Iceland teachers’ strike enters third week

The strike by teachers in Iceland is now in its third week and is affecting 20,000 high school students. Negotiations between the government and teachers’ union have so far reached a stalemate. The teachers are seeking increased compensation in response to working hours and curriculum changes brought in by the government.

Spanish voice-over actors protest

Around 250 actors who provide Spanish voice-over dubbing for foreign TV programmes broadcast on Spanish TV are on strike. They are seeking a new collective agreement. Their action threatens to delay showings of the popular “Game of Thrones” programmes due to be shown in April.

Middle East

Israeli foreign ministry dispute ends

The nearly two-week strike by Israeli Foreign Ministry staff has been settled. The strike had closed Israeli foreign embassies and disrupted visits by foreign dignitaries to Israel.

The settlement agreed upon is based on four tenets: The foreign ministry will employ a new management model covering staff working abroad; employees will receive an improved pension scheme; service conditions will be improved with additional financial assistance for staff working abroad; and finally, the promotion process will be accelerated.

Public sector strike in Lebanon

Teachers and civil servants in Lebanon held a one-day strike on Wednesday to protest delays in government legislation that will give them a pay increase. Hundreds of protesters gathered near parliament to push their demands. Some held banners reading, “The salary scale is our right”.


Midwives strike at Zimbabwe hospital

Midwives at Harare Central Hospital went out on strike March 27 to oppose large allowances paid to Health Ministry directors out of a fund earmarked for preventing maternal mortality. The hospital provides for low-income workers.

A part of the Health Transition Fund (THF) set up in 2011 was to pay an incentive bonus to midwives at US$59 per month. While the bonus has not been paid since June of last year, the Herald newspaper revealed that senior government ministers had been “dipping into it.”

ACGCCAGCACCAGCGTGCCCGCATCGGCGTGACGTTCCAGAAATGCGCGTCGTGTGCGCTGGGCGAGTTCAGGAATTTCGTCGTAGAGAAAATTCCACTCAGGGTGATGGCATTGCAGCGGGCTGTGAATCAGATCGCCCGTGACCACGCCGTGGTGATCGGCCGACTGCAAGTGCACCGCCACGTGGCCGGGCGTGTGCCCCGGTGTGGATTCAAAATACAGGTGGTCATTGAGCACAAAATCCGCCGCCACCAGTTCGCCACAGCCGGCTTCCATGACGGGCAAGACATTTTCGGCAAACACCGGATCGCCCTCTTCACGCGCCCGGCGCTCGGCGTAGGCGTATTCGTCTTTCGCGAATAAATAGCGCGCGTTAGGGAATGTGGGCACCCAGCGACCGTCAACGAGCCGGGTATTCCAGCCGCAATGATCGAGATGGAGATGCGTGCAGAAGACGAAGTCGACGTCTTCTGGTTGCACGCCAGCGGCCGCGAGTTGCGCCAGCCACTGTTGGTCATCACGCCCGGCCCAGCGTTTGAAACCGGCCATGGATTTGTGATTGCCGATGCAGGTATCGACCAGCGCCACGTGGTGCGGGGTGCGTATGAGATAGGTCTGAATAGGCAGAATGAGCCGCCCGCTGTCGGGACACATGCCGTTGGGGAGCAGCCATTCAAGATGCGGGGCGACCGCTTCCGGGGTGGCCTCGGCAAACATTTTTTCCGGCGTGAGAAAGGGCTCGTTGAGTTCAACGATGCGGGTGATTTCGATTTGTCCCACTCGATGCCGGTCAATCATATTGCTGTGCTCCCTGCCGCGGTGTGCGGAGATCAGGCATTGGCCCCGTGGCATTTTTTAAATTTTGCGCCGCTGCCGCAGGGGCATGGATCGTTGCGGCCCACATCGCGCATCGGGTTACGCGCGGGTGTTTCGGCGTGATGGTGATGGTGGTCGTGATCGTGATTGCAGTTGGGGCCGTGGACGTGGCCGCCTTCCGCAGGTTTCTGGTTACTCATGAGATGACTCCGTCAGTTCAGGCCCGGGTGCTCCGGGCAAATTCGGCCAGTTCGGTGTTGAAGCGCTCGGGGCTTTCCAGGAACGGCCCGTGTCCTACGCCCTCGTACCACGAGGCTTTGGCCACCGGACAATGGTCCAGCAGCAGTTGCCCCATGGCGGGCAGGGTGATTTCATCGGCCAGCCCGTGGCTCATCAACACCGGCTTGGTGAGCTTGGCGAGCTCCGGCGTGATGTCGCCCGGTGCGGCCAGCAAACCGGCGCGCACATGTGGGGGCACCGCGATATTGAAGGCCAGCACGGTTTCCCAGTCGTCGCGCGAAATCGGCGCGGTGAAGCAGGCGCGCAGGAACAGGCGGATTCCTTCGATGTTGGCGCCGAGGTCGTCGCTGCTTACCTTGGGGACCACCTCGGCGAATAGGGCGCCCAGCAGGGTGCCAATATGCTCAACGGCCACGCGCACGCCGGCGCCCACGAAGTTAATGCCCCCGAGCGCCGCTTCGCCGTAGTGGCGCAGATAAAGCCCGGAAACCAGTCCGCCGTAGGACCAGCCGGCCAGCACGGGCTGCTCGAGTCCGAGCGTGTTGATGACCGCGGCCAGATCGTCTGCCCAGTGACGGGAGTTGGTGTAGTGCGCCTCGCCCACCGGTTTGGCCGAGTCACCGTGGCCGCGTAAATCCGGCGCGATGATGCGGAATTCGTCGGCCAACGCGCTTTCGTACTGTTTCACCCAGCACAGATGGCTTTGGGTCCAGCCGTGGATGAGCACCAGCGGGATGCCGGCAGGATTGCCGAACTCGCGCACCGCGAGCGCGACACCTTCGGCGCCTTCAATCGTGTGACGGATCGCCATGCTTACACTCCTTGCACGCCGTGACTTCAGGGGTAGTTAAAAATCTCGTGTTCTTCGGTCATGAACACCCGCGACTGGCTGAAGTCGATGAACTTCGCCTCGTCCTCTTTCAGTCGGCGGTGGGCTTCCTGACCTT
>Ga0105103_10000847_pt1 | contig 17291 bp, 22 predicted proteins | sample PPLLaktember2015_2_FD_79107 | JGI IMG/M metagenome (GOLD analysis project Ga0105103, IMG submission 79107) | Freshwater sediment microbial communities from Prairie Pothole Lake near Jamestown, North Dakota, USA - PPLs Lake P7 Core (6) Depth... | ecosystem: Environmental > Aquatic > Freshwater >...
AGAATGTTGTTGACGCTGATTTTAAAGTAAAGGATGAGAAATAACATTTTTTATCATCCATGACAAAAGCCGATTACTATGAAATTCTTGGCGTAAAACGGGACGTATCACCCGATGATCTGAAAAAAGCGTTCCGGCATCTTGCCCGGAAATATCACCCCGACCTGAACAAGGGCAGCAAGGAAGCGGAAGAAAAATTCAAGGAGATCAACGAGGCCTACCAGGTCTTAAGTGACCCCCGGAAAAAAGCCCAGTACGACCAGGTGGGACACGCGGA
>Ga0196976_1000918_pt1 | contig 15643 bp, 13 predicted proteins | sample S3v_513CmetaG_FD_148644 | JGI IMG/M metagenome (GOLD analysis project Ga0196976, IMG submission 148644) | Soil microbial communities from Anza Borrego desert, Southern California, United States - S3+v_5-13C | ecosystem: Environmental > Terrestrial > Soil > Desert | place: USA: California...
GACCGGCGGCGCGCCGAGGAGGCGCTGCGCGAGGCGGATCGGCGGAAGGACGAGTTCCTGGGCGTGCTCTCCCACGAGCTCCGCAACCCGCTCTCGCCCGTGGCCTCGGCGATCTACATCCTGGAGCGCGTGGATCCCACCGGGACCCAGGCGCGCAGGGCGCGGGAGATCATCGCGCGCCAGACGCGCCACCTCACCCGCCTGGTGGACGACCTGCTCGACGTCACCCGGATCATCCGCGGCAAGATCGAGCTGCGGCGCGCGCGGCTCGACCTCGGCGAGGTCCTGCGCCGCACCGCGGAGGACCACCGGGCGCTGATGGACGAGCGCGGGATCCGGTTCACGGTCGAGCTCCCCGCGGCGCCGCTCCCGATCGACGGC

Midwives wrote to Health Secretary Dr. Gerald Gwinji stressing the point that women losing blood through delivery were losing their lives through lack of blood transfusion units, costing about US$200 a pint The midwives say there is a severe lack of blood products that the US$430 million THF was also instituted to overcome.

Kenyan nurses threaten action

The Kenyan National Union Nurses have threatened to return to strike action if the county government of Uasin Gishu does not honour an agreement on payments and allowances. Branch Secretary John Bii said the nurses will strike on April 5 if their demands for payment of three months outstanding salaries are not met. The county health executive had agreed with the union that payment would be made before 21 March, but this was not carried through.

Strike by South African bus drivers in Johannesburg

Drivers working for the Rea Viya rapid transit bus system in Johannesburg began an indefinite strike on Monday. They parked their buses at the Dobsonville bus depot and held a demonstration.

The drivers, members of South Africa Municipal Workers Union (SAMU), are demanding senior drivers be able to choose their shifts, that the six-month probation period be reduced to three and contract drivers be given permanent positions. SAMU shop steward, Sipho Ngubane, says these demands have been made since 2011. The union says it is taking the company to court to make the company respond to its demands. Although the union says their action is protected the company is threatening the union with court action claiming the strike is illegal.